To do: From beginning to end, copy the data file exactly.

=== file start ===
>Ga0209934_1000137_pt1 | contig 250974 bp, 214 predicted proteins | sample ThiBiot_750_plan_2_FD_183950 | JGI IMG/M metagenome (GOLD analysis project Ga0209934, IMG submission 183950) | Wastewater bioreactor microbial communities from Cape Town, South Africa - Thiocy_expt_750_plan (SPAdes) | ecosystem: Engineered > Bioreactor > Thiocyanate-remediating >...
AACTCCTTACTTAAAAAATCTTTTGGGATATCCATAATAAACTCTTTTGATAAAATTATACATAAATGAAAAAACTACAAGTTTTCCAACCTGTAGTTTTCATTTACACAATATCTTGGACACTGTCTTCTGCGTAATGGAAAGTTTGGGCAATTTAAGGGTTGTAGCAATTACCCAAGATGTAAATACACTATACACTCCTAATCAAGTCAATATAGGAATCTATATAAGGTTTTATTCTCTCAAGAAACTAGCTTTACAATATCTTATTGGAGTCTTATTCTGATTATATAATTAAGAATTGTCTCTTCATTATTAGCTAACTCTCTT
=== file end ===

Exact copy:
>Ga0209934_1000137_pt1 | contig 250974 bp, 214 predicted proteins | sample ThiBiot_750_plan_2_FD_183950 | JGI IMG/M metagenome (GOLD analysis project Ga0209934, IMG submission 183950) | Wastewater bioreactor microbial communities from Cape Town, South Africa - Thiocy_expt_750_plan (SPAdes) | ecosystem: Engineered > Bioreactor > Thiocyanate-remediating >...
AACTCCTTACTTAAAAAATCTTTTGGGATATCCATAATAAACTCTTTTGATAAAATTATACATAAATGAAAAAACTACAAGTTTTCCAACCTGTAGTTTTCATTTACACAATATCTTGGACACTGTCTTCTGCGTAATGGAAAGTTTGGGCAATTTAAGGGTTGTAGCAATTACCCAAGATGTAAATACACTATACACTCCTAATCAAGTCAATATAGGAATCTATATAAGGTTTTATTCTCTCAAGAAACTAGCTTTACAATATCTTATTGGAGTCTTATTCTGATTATATAATTAAGAATTGTCTCTTCATTATTAGCTAACTCTCTT